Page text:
This is the last segment in our series on common issues with exterior wall cladding.
Sometimes we find a large number of patched holes on exterior wall surfaces. If these are in a uniform pattern, they often indicate insulation blown into the wall. This insulation can include cellulose and controversial materials such as urea formaldehyde foam insulation. Adding insulation to a wall is a bit more difficult than adding it to an attic because, in a wall, the insulation is hidden between the interior and exterior wall coverings. Removing the wall covering to insulate the wall cavity just isn’t cost effective. It’s cheaper and easier to create small penetrations in the wall so that the insulation can be blown in.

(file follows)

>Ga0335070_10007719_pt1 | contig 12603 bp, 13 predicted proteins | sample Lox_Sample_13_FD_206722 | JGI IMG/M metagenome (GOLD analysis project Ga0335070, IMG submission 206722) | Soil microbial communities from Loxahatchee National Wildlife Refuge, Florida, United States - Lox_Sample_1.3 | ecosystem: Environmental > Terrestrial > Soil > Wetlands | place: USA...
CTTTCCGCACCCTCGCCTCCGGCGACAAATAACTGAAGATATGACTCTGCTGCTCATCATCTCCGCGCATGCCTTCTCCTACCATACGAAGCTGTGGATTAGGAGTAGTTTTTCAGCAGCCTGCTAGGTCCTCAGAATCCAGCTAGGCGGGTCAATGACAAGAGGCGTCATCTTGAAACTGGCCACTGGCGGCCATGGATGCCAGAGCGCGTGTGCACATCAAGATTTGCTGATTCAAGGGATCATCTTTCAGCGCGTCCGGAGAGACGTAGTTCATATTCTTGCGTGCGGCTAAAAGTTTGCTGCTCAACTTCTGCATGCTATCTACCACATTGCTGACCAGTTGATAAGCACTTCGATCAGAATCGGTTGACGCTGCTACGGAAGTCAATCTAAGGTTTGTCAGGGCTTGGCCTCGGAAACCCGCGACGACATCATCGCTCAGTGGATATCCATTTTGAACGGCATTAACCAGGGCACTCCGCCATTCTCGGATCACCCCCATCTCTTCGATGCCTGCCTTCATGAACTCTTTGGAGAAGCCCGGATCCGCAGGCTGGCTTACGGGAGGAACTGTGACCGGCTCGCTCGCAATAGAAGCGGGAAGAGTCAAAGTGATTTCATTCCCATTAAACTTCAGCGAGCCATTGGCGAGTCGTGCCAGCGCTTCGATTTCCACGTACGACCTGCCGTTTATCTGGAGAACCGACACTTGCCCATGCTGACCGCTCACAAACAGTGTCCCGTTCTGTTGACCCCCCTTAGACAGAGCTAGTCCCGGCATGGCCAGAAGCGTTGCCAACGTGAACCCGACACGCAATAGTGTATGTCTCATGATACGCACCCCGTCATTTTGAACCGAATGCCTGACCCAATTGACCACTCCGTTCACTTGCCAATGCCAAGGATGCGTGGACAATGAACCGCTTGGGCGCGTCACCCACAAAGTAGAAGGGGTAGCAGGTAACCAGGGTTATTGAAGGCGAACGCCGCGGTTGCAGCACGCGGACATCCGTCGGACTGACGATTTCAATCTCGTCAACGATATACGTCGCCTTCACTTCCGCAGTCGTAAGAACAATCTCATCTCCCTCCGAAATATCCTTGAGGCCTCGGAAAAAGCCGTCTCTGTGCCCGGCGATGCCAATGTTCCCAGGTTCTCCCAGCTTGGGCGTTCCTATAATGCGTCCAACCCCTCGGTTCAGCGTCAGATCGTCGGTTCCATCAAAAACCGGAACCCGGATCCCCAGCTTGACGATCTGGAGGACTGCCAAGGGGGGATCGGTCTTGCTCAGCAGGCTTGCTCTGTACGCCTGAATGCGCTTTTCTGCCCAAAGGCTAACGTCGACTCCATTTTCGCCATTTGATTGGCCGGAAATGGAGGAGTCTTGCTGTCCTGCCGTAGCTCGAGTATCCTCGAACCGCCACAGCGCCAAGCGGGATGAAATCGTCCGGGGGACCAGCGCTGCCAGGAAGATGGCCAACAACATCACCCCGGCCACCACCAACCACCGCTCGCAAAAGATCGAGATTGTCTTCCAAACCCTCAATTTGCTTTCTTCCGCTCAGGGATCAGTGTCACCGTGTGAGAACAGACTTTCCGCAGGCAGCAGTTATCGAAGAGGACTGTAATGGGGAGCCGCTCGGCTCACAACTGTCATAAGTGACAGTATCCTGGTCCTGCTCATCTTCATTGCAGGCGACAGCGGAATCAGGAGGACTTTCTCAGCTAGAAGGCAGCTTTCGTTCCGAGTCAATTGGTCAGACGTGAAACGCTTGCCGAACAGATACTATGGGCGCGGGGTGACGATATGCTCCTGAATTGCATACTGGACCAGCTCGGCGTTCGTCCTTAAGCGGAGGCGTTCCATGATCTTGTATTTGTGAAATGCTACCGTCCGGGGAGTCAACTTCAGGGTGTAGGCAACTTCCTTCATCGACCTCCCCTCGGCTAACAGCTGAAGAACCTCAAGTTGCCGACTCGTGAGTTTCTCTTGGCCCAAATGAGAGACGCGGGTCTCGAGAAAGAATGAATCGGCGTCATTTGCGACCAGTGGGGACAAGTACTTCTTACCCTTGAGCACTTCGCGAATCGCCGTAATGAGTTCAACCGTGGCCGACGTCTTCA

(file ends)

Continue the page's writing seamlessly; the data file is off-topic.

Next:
Adding insulation through building exteriors is a retrofit to reduce energy costs and improve house comfort. This approach is usually taken when no interior renovations are planned but insulation improvements are considered a priority.
Adding insulation from the outside creates a number of holes in the exterior siding that may not be well patched. In some cases, the patches are very visible. In other cases, they are patched so well they are completely invisible. Poor patches may be water entry points. Insulation in old walls can reduce temperatures in wall assemblies and result in condensation problems where none had existed before. The insulation makes the wall cavity colder. Since insulation is often added without providing an air/vapor barrier, there is a higher risk of the warm, moist air that leaks through the walls condensing within the wall system.